Wednesday, March 2, 2011

Kuan Yin

Kuan Yin is a Bodhisattva that is popular in Chinese Buddhism. She is also known as the Goddess of Mercy and Compassion, and there for is often compared to the Christian Mother Mary. In earlier times she is depicted as a male, and no one knows when or why she changed sex. Now is she known as a Bodhisattva or female Buddha.
One story related to Kuan Yin is that she was the daughter of a very cruel King, who wanted to marry her off at an early age. Kuan Yin refused. He forced her into hard labor and hoped to break her to marrying the wealthy man he had picked out for her. She fulfilled the tasks well and with pleasure which angered her father.
He then placed her into a monastery and told the nuns to give her the hardest tasks to perform in hopes that she would want to come home and marry the man. Kuan Yin performed the tasks well and asked to become a nun so she could help ease human suffering. He father forbade that and burned down the monastery killing many monks and nuns.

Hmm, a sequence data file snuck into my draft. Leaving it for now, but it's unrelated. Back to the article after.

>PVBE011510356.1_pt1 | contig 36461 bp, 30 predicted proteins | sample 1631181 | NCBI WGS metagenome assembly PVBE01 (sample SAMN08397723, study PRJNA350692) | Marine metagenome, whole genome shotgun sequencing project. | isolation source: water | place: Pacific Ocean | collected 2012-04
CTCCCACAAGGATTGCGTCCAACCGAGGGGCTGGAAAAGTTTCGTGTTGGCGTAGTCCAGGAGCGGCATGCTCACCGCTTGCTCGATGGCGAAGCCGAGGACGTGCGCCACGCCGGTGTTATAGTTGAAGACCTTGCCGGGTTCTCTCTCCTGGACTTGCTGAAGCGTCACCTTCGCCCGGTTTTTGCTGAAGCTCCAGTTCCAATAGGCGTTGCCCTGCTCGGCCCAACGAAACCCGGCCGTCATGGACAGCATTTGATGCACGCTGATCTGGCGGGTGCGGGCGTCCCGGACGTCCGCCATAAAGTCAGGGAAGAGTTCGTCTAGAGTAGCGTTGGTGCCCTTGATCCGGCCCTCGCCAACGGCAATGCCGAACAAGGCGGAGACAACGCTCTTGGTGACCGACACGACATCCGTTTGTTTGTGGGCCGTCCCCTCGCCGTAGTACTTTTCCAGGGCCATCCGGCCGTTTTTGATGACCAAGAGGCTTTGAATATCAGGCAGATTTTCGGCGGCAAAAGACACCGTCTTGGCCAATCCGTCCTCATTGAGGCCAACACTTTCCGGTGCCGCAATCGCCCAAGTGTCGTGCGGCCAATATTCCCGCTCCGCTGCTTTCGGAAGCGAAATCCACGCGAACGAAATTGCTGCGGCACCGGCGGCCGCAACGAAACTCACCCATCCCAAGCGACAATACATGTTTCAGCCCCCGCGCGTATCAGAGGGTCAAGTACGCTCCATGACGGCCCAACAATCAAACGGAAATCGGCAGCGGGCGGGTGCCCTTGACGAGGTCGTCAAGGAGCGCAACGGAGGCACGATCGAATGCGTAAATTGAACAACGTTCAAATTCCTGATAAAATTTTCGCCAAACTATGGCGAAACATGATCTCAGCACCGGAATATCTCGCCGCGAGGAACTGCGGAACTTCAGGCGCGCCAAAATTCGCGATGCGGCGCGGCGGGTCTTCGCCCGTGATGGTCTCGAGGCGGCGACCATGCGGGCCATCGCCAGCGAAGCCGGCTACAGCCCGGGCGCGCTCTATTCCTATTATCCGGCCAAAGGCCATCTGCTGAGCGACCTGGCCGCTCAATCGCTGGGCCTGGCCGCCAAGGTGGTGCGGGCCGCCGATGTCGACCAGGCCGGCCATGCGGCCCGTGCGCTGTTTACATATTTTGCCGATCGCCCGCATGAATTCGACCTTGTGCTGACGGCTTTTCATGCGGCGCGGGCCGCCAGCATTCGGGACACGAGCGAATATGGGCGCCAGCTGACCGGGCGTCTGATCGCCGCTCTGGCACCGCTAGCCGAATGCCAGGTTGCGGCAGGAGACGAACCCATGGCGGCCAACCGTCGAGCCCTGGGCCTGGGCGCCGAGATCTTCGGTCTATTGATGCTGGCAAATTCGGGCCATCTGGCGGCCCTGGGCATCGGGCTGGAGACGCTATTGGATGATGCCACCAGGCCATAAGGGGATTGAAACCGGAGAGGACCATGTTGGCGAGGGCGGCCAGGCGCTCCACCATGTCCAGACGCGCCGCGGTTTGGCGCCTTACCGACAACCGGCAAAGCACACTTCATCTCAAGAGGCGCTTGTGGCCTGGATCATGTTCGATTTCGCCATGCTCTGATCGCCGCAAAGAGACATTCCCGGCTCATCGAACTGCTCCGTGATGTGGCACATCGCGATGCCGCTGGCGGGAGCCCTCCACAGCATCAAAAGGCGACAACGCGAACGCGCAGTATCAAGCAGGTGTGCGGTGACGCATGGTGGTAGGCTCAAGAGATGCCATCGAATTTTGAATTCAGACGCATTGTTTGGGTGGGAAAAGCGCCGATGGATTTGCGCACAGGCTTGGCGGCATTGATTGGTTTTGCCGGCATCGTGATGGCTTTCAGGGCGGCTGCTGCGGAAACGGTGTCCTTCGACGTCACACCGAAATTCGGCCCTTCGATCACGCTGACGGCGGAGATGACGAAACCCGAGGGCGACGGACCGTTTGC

Kuan Yin cursed her father and then later healed him when he agreed to rebuild the monastery and help others to become enlightened monks.

Kuan Yin was on her way to nirvana when she heard the cries of suffering of others. She decided to stay on the earth as a living female Buddha in order to help the others break the cycle of samsara or reincarnation.
In China especially, Kuan Yin is associated with Vegetarianism and often depicted in restaurants. Not only is she the Goddess of Mercy and Compassion, but she is seen as a fertility Goddess who can grant children to mothers and watch over them. She is a protectoress of children and seamen. Call upon her to be patient and compassionate with others.
Her mantra or prayer is "Om Mani Padme Hum", which means "Hail to the jewel in the lotus" as she often depicted sitting atop a lotus blossom. Many people honor her by decorating their home with lotus flowers and statues of her.


  1. I've always loved images of Kuan Yin but never knew her back story. Thanks for posting this!

  2. Thank you for your post on Kuan Yin. It's beautiful.

    Kuan Yin has drawn me for years, but I only knew very little about her. Your post has provided me with much more information!